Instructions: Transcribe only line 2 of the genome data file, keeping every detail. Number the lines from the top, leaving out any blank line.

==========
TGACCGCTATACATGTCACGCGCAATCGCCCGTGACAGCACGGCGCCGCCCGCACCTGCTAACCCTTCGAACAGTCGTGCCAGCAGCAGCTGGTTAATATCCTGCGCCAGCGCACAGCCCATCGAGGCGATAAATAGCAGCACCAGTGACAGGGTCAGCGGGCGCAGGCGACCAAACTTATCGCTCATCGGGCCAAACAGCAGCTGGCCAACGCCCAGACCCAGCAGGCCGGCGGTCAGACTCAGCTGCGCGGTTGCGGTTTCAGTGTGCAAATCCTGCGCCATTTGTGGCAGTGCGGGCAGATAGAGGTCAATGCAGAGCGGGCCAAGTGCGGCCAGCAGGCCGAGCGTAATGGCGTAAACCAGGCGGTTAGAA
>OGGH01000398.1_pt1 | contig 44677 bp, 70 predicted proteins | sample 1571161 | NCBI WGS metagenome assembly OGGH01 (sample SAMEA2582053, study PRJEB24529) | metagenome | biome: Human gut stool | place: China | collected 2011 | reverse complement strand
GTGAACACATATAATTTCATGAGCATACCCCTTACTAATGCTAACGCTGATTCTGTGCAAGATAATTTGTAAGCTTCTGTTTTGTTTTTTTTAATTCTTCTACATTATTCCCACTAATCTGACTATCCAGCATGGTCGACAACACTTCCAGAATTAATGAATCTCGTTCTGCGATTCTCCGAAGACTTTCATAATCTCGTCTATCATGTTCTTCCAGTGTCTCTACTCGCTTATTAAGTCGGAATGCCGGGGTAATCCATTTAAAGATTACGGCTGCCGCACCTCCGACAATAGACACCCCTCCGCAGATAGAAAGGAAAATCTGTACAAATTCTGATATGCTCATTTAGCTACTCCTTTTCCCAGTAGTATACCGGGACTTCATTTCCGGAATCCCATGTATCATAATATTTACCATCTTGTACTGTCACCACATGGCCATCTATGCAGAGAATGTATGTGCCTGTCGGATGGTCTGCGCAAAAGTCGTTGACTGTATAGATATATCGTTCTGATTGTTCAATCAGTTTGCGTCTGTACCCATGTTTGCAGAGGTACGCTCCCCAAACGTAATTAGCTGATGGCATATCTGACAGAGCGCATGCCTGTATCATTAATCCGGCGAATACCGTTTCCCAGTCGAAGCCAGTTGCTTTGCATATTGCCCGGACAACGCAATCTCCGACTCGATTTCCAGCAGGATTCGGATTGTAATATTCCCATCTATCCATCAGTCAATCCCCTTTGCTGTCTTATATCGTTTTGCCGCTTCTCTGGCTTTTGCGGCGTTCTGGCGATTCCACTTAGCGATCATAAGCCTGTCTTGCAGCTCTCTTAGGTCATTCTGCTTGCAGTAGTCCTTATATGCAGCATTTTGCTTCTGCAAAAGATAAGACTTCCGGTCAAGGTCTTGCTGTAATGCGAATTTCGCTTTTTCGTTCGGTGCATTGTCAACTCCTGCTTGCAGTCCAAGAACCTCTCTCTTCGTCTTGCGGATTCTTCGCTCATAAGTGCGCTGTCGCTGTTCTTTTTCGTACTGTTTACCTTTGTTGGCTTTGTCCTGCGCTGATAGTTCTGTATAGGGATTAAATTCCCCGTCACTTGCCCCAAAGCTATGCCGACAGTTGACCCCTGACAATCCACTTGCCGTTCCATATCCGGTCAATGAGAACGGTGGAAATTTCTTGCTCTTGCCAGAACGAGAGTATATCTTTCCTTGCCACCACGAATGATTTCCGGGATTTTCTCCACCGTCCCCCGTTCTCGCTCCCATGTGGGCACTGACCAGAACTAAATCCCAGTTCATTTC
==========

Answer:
>OGGH01000398.1_pt1 | contig 44677 bp, 70 predicted proteins | sample 1571161 | NCBI WGS metagenome assembly OGGH01 (sample SAMEA2582053, study PRJEB24529) | metagenome | biome: Human gut stool | place: China | collected 2011 | reverse complement strand